Comments in the Parks Canada visitor book indicates that herds of caribou are a common sight in the early morning around Amethyst Lake and the campground. On a recent trip we saw two male caribou practicing their battle skills less than 100 m from our trail. If you don’t manage to spot these elusive animals, watch for their large, round, two toed tracks in the muddy sections of trail.
Continue for 2.5 km past Amethyst, where you reach the Moat Lake junction. The trail to the left takes you to Tonquin Valley Adventures Lodge and the Twin Passes of Moat and Tonquin, straddling the Alberta-BC border. You can take a 1.5 km trail to go and see this lodge, and there is a trail that is roughly 2.0 km to Moat Lake as well. This is a good daytrip on a short-day.
If you don’t go explore the lodge or Moat Lake, then continue straight at the Moat Lake Junction and hike another 1.0 km, where you cross the bridge over Maccarib Creek. Many braided trails lead down from the campground to the creek, the easiest is to follow the creek until you see a bear hang.
Maccarib Campground has another, more distant but no less spectacular view of the Ramparts. Just north of the campground is the grave of park warden Percy Goodair, who died just outside the door of a warden cabin here in the 1920’s. Maccarib is the Quinnipiac word for “caribou”.
Return to the bridge across Maccarib Creek and turn left, heading up the Maccarib Valley. The third day is the longest, 19.1 km with 408 m total elevation gain, and 943 m elevation loss. Allow 6 – 8 hours for this section.
The trail winds along the valley bottom, crossing the gravelly, shifting creek bed several times. Frequent horse traffic has meant the trail has been realigned and rehabilitated several times. To your right is Mount Clitheroe and Mount Maccarib, to the left is the much higher peak of Majestic Mountain.
The route gently ascends 200 m to Maccarib Pass over 7.1 km from the campground. The pass itself is comprised of 2.0 km of tundra between Maccarib Creek and Portal Creek, an excellent spot for wildflowers in mid-summer. Continue down the steep, switch-backing trail (carefully in wet weather, when the mud is slick) to Portal Campground.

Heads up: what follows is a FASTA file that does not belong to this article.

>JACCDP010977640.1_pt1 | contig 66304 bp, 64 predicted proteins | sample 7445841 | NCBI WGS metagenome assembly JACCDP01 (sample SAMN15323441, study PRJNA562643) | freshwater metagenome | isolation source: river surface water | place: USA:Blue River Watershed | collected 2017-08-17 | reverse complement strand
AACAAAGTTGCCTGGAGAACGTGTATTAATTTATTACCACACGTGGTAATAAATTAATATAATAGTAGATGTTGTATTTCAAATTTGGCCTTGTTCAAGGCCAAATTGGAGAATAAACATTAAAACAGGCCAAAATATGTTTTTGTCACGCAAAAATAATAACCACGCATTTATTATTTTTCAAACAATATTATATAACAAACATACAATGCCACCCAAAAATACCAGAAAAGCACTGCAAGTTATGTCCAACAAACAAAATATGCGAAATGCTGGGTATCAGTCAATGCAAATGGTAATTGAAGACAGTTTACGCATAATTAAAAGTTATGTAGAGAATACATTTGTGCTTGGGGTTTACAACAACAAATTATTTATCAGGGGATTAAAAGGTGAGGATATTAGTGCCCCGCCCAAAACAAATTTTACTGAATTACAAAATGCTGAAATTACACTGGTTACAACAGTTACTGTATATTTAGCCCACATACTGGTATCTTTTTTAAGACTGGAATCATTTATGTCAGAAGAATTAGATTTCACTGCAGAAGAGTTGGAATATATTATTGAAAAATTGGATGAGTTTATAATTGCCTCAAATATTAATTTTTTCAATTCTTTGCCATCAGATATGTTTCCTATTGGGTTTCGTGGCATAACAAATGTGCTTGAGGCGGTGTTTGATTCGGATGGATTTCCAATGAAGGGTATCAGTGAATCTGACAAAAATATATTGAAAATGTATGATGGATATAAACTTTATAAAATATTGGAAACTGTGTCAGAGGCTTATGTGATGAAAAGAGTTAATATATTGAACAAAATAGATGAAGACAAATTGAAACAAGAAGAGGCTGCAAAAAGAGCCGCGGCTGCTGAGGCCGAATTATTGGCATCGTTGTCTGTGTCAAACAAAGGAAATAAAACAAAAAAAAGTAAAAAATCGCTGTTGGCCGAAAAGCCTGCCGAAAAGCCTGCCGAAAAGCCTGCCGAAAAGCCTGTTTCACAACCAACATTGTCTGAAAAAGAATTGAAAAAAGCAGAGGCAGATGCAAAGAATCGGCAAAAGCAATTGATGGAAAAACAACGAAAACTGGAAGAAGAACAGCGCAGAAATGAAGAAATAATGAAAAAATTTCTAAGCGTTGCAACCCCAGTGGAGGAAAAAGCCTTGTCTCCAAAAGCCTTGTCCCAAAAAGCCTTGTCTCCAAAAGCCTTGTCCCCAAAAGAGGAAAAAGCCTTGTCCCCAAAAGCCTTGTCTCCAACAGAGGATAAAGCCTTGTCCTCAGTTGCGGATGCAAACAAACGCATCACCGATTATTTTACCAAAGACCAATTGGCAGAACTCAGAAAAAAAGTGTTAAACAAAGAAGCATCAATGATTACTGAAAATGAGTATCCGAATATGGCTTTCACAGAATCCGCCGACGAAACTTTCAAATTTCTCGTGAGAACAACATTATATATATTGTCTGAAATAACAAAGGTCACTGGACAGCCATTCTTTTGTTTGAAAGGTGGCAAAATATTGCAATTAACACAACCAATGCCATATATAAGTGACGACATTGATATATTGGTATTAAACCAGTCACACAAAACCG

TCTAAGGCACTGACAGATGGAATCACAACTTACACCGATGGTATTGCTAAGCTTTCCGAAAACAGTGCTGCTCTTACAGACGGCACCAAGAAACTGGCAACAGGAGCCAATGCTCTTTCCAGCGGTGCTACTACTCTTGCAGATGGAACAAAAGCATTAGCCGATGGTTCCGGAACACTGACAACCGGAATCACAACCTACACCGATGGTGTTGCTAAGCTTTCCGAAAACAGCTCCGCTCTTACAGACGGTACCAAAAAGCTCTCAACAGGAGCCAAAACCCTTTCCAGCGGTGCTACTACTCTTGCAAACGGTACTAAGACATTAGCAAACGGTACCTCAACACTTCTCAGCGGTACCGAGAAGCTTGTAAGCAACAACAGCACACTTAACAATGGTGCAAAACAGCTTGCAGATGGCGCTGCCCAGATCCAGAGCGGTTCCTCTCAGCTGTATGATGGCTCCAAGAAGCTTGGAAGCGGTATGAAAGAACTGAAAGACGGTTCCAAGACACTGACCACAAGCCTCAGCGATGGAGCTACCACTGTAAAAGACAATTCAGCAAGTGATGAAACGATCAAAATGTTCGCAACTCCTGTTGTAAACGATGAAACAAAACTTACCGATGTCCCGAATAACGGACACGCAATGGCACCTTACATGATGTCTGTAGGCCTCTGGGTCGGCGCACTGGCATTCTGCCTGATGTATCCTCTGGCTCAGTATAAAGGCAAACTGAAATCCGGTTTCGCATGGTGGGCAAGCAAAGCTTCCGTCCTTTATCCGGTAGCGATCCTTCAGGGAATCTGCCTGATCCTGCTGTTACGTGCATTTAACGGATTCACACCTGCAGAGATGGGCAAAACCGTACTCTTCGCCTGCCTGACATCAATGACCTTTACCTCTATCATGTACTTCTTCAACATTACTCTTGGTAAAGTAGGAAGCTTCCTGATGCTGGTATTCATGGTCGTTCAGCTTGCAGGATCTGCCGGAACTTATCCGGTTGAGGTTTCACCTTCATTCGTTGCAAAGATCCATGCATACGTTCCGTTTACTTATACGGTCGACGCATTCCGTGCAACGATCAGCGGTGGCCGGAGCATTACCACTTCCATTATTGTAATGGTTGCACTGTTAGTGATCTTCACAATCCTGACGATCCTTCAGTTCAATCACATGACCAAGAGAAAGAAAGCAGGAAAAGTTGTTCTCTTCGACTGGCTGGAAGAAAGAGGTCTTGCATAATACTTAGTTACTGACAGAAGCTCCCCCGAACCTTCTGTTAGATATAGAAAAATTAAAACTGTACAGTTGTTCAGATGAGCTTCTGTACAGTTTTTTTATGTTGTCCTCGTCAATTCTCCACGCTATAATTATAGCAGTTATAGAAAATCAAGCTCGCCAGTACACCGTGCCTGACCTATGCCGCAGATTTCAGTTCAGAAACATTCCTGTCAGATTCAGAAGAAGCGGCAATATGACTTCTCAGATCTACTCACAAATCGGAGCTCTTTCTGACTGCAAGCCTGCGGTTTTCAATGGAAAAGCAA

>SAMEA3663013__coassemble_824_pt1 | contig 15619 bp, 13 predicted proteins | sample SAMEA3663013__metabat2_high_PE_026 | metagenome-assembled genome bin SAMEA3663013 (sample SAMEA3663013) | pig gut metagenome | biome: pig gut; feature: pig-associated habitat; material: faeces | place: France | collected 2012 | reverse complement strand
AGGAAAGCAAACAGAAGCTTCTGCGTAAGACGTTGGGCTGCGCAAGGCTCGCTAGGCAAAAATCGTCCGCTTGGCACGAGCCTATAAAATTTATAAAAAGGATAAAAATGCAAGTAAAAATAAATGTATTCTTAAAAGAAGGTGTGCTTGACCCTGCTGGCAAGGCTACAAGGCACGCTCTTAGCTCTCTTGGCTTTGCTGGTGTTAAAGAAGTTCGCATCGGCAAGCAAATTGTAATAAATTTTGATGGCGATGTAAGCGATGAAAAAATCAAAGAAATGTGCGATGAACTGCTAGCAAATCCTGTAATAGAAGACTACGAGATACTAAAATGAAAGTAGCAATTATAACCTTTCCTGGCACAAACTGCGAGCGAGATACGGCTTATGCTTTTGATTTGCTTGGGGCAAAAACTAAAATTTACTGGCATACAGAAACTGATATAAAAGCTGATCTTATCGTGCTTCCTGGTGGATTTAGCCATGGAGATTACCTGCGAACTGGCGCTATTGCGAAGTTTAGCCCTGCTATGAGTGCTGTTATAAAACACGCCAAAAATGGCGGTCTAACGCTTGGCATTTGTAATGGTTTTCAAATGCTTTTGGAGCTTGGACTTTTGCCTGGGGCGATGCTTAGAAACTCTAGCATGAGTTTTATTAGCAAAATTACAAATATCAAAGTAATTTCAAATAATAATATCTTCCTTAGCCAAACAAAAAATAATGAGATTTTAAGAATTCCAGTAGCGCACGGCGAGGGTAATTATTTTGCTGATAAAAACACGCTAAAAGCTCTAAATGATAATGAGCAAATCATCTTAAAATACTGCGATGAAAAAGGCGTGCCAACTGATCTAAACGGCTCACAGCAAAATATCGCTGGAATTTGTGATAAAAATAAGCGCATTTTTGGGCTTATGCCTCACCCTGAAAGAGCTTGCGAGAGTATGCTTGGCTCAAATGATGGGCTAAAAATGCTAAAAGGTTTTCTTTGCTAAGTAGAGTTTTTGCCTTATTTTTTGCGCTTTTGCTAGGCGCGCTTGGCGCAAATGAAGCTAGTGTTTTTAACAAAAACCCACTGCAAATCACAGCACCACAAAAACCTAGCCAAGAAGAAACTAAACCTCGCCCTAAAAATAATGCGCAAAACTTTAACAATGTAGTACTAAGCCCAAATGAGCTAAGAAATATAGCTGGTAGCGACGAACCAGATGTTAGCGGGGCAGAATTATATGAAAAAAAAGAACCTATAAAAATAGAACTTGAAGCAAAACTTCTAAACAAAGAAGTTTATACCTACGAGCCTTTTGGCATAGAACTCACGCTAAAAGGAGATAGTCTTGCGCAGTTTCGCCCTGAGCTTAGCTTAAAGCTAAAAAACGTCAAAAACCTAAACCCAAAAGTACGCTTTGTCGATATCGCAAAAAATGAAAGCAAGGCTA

At your halfway point for the day, the trail ascends up the left side of the valley through a wide avalanche path. It then traverses the flank of Pevril Peak, allowing for spectacular views in both directions. Endangered white bark pines are common here – you may see marking tape or even bags over some branches, designed to catch and protect the seeds. The rest of the hike is a steady downhill, descending back into the trees alongside Portal Creek.
When you finally cross the bridge from the north side of the creek to the south, the end of your hike is only a few hundred meters away.
Make sure you have a car at the Portal Trailhead, or have arranged transportation, as very few cars are descending the Marmot Basin Road late in the day.
Congratulations, you’ve hiked 47.2 km and climbed over 1,000 m in 3 days!
Note: Total GPS distance varies from each days distance due to side trips and slight route variations each day.
Day 1: Astoria Trailhead to Surprise Point Campground (19.0 km / 495 m)
Day2: Surprise Point Campground to Maccarib Campground (9.0 km, 100 m)
Day 3 : Maccarib Campground to Portal Creek Trailhead (19.1 km, 408 m)
Insider Hints for Tonquin Valley
- This area has a high amount of discrepancies in trail distance & elevations between various maps, guide books and official Parks Canada resources. In particular, the trail marker signs are very inaccurate (Maccarib Pass sign indicated its elevation to be 2,057 m, while a Gem Trek map and our GPS both indicated it to be 2,210 m) Take this into account when planning your days.
- There are also many fairly well-established trails not indicated on Gem Trek maps (usually the most accurate and commonly available for the Rockies). Research side trips well beforehand.
- If starting from the Astoria Trailhead, the Mt Edith Cavell Wilderness Hostel makes an excellent staging area a few steps from the start of your hike. Arrive a few hours early the night before, and drive up to the Mt Edith Cavell viewpoint. The Path of the Glacier Trail is a short interpretive walk to an excellent viewpoint of the mountain, Angel Glacier and the floating icebergs of Cavell Pond. If you have extra time, the Cavell Meadows hike is a short but steep 9.0 km loop through gorgeous wildflower meadows.
- Bring bugspray, this route can get really buggy at certain times of the year.
- If you are going to splurge, stay in Tonquin Valley Backcountry lodge, or Tonquin Valley Adventures Lodge for a wonderful, full-catered stay.
- This route is best done with two cars, allowing you to park one car at each trailhead. The Portal Trailhead is just below Marmot Basin Ski Area.
Getting to the Tonquin Valley Trailhead
This route requires a car shuttle to be done best. We prefer starting at the Edith Cavell Hostel and finishing at the Portal trailhead. To get to the Edith Cavell Hostel, from the town Jasper take the route 93 south for approximately 12.0 km, then turn right onto Mount Edith Cavell Rd. This road is extremely narrow and prohibits large camper vans and trailers. Continue along this road to the Edith Cavell Hostel, and park across the street at the Tonquin Valley/Astoria River Trailhead.
Tonquin Valley Elevation Graph